Price the Rhino, Save the Rhino

One of the best things I saw on my trip to Disney last week was the safari at Animal Kingdom. Sal 11000 Beta, like most kids, loves animals and zoos and she was fascinated to watch them roam around without enclosures. Animal kingdom has a white rhino and a black rhino, both of which been tragically hunted near to the point of extinction.

But that may be about to change:

South Africa, where 75 percent of the world’s rhinos live, is also at the forefront of a counterintuitive move to legalize the rhino horn trade. If adopted, the new policy would promote safer rhino-horn farming: rhinos could be sedated while parts of their horns were cut off, and then the horns would grow back. A team of Australian conservationists signed on to the idea in March. As Kevin Charles Redmon explained at the time on Pacific Standard, lifting a trade ban would ideally increase the supply and lower the price, and thereby lower the incentive for poachers to slaughter the animals.

Legalization remains highly controversial among animal rights activists and wildlife conservationists. The World Wildlife Fund, the Environmental Investigation Agency, and the International Fund for Animal Welfare have all been critical of the idea. What if lifting the ban increases demand, as it did in fact following similar, previous experiments with the ivory market? Or what if a legal trade simply establishes a parallel but separate market, while illegal (whole) rhino horns and heads continue to sell underground?

My worry is that the rhino horn sale will go the same way as the elephant tusk sale — a one-off attempt to “flood the market” that simply increases demand. What they need to do is to establish a legal ongoing trade in rhino horn, with private or public/private ownership of the rhinos that will provide both the financial incentive and the financial resources to crack down on poaching.

Look, we use a lot of animals for food, for clothing, for medicine, for whatever. But the cow is not in danger of being extinct. The reason is because people own herds of cows, governments protect their rights to those cows and all of the incentives are aligned toward keeping the population of cows abundant. When you have a species that is useful to humans but is not protected by the firewall of ownership, capitalism and rule of law, the result is a stampede of people who care about grabbing everything around them rather than building a sustainable ongoing market. The bison was hunted near to extinction because no one really gave a shit.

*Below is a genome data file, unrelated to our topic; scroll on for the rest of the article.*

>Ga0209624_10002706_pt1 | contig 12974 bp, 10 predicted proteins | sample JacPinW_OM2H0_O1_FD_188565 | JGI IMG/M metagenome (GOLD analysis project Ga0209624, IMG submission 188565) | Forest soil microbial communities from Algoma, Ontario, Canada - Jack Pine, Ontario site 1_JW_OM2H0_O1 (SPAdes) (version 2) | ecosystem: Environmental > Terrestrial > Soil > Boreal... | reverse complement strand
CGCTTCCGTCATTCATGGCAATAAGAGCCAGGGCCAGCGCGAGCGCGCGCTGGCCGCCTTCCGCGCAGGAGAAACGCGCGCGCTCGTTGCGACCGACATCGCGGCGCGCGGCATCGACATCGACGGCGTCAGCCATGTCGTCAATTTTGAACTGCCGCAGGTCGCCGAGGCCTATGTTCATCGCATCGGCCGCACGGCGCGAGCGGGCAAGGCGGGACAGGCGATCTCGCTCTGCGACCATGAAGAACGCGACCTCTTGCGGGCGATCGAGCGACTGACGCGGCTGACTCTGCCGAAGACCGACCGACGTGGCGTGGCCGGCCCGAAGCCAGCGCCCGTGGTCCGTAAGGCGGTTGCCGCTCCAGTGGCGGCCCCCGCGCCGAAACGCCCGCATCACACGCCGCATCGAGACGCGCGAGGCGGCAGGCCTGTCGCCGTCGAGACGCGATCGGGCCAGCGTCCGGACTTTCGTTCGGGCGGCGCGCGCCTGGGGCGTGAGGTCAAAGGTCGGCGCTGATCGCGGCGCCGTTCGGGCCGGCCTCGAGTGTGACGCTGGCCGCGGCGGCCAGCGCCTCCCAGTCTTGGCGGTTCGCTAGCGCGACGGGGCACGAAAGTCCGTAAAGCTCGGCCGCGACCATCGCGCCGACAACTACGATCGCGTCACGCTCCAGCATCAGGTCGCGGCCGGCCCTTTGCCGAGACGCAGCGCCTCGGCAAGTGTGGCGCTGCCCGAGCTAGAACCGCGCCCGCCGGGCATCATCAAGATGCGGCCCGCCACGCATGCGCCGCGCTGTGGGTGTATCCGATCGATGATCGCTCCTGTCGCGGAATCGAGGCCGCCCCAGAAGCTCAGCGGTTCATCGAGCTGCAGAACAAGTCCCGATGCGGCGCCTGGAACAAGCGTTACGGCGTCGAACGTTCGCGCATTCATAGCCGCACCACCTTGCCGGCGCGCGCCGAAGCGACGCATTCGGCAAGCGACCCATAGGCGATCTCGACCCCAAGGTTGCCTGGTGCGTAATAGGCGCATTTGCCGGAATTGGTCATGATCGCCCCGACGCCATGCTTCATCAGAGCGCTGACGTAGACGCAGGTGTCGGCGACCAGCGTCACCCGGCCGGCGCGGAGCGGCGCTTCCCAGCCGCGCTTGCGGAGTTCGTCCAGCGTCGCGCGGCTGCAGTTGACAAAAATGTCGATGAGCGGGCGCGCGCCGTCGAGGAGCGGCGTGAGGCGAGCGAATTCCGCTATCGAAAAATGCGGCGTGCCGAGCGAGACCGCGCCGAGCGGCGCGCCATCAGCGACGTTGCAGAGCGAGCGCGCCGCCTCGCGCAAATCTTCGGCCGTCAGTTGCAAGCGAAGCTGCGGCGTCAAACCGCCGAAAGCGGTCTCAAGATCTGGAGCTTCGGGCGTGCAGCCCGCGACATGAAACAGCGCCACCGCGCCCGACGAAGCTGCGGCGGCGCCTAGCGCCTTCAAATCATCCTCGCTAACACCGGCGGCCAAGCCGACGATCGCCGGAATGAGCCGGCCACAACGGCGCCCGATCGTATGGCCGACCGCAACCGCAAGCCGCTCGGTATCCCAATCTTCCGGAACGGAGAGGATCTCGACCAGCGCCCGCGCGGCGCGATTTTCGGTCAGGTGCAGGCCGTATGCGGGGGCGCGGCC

I know the environmentalist don’ts like the idea of people owning magnificent wild animals like rhinos. But as P.J. O’Rourke pointed out, when you claim that something is “priceless” you are literally, as the word says, depriving it of value. Right now, people only protect rhinos out of the goodness of their hearts. That is rarely an effective defense against the reckless greed that makes people kill rhinos and rip out their horns.

Create a market for rhinos, create legal ownership of rhinos and use the power of the state to protect those interests. Then you align the interests toward growing the “herds”. Maybe it won’t be enough to save the rhino. Maybe it will create a market that drives their eventual extinction. But it has a better chance of working than simply hoping against hope that the world wises up.

Comments are closed.

  1. Mississippi Yankee

    I may be wrong but isn’t the only benefit of rhino horn is to be used in Chinese medicine as an aphrodisiac?

    And wouldn’t cutting off guilty Chinese taliwacker serve a duel purpose?

    Thumb up 0

  2. Seattle Outcast

    There already are markets for rhino horn, both in quack medicine and as a dagger sheath. However, the only people that profit of the rhino are poachers and those in the illegal trade. The people that live near them have been denied any financial interest in the rhino horn trade (unless they also want to become poachers and face jail time) so they don’t give a fuck about the rhino.

    This is pretty much the same story with African elephants, except if anything the locals have an incentive to kill them as they tend to destroy crops. But the Asian elephant is doing just fine as they have been “domesticated” and people have a large financial interest in maintaining a population to be used for labor.

    Also, don’t mistreat an elephant in your care. It will fucking kill you for being as asshole if it gets the chance.

    Thumb up 4

  3. AlexInCT

    The only way to protect an animal is to put it in either the food chain or make it something indispensable. When was the last time you heard people worry about cows, pigs, chickens, or lambs going extinct? We should create Rhino farms.

    The thing is that the value of these animal products are directly tied to the their scarcity. Animal rights idiots are usually the ones that help the people profiting from these illegal trades in animal parts that involve abuse the most. If these morons had any clue about how the real world works they would know better. But we all know about people that live in fantasy land.